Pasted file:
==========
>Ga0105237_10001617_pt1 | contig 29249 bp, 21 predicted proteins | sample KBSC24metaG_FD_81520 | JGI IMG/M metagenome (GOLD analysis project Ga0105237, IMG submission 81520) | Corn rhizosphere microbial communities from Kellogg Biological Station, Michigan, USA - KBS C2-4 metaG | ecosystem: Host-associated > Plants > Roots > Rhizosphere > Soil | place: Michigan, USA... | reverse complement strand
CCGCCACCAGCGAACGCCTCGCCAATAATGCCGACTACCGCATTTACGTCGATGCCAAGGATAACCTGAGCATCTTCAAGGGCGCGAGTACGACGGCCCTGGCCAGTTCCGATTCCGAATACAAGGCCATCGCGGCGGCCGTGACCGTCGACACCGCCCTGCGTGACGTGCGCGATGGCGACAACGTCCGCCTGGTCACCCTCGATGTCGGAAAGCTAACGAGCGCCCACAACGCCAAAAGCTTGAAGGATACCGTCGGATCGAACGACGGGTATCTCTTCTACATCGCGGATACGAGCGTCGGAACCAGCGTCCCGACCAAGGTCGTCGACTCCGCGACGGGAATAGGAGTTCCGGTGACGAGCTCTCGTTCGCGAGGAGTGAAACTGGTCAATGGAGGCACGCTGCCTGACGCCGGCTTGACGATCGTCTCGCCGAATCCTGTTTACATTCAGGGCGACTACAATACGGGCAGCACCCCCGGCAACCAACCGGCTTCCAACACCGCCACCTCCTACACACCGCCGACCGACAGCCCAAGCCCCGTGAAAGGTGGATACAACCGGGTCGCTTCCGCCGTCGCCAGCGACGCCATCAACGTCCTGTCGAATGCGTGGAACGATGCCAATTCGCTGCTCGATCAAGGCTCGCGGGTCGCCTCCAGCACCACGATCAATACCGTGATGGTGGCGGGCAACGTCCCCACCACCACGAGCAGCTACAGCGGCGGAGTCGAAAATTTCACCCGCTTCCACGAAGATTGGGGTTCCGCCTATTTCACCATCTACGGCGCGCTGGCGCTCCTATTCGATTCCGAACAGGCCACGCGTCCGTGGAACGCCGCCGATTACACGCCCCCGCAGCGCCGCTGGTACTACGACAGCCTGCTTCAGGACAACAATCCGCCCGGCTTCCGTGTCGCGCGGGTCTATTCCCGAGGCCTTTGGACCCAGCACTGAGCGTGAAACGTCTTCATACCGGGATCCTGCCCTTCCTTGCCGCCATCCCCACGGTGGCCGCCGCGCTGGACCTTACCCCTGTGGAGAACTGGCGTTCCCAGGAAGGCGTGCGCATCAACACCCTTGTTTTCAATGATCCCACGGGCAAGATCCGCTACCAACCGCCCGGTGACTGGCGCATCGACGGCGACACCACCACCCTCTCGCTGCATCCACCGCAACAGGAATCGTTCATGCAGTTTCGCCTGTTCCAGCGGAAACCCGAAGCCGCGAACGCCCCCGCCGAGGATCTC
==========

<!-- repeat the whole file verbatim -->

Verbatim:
>Ga0105237_10001617_pt1 | contig 29249 bp, 21 predicted proteins | sample KBSC24metaG_FD_81520 | JGI IMG/M metagenome (GOLD analysis project Ga0105237, IMG submission 81520) | Corn rhizosphere microbial communities from Kellogg Biological Station, Michigan, USA - KBS C2-4 metaG | ecosystem: Host-associated > Plants > Roots > Rhizosphere > Soil | place: Michigan, USA... | reverse complement strand
CCGCCACCAGCGAACGCCTCGCCAATAATGCCGACTACCGCATTTACGTCGATGCCAAGGATAACCTGAGCATCTTCAAGGGCGCGAGTACGACGGCCCTGGCCAGTTCCGATTCCGAATACAAGGCCATCGCGGCGGCCGTGACCGTCGACACCGCCCTGCGTGACGTGCGCGATGGCGACAACGTCCGCCTGGTCACCCTCGATGTCGGAAAGCTAACGAGCGCCCACAACGCCAAAAGCTTGAAGGATACCGTCGGATCGAACGACGGGTATCTCTTCTACATCGCGGATACGAGCGTCGGAACCAGCGTCCCGACCAAGGTCGTCGACTCCGCGACGGGAATAGGAGTTCCGGTGACGAGCTCTCGTTCGCGAGGAGTGAAACTGGTCAATGGAGGCACGCTGCCTGACGCCGGCTTGACGATCGTCTCGCCGAATCCTGTTTACATTCAGGGCGACTACAATACGGGCAGCACCCCCGGCAACCAACCGGCTTCCAACACCGCCACCTCCTACACACCGCCGACCGACAGCCCAAGCCCCGTGAAAGGTGGATACAACCGGGTCGCTTCCGCCGTCGCCAGCGACGCCATCAACGTCCTGTCGAATGCGTGGAACGATGCCAATTCGCTGCTCGATCAAGGCTCGCGGGTCGCCTCCAGCACCACGATCAATACCGTGATGGTGGCGGGCAACGTCCCCACCACCACGAGCAGCTACAGCGGCGGAGTCGAAAATTTCACCCGCTTCCACGAAGATTGGGGTTCCGCCTATTTCACCATCTACGGCGCGCTGGCGCTCCTATTCGATTCCGAACAGGCCACGCGTCCGTGGAACGCCGCCGATTACACGCCCCCGCAGCGCCGCTGGTACTACGACAGCCTGCTTCAGGACAACAATCCGCCCGGCTTCCGTGTCGCGCGGGTCTATTCCCGAGGCCTTTGGACCCAGCACTGAGCGTGAAACGTCTTCATACCGGGATCCTGCCCTTCCTTGCCGCCATCCCCACGGTGGCCGCCGCGCTGGACCTTACCCCTGTGGAGAACTGGCGTTCCCAGGAAGGCGTGCGCATCAACACCCTTGTTTTCAATGATCCCACGGGCAAGATCCGCTACCAACCGCCCGGTGACTGGCGCATCGACGGCGACACCACCACCCTCTCGCTGCATCCACCGCAACAGGAATCGTTCATGCAGTTTCGCCTGTTCCAGCGGAAACCCGAAGCCGCGAACGCCCCCGCCGAGGATCTC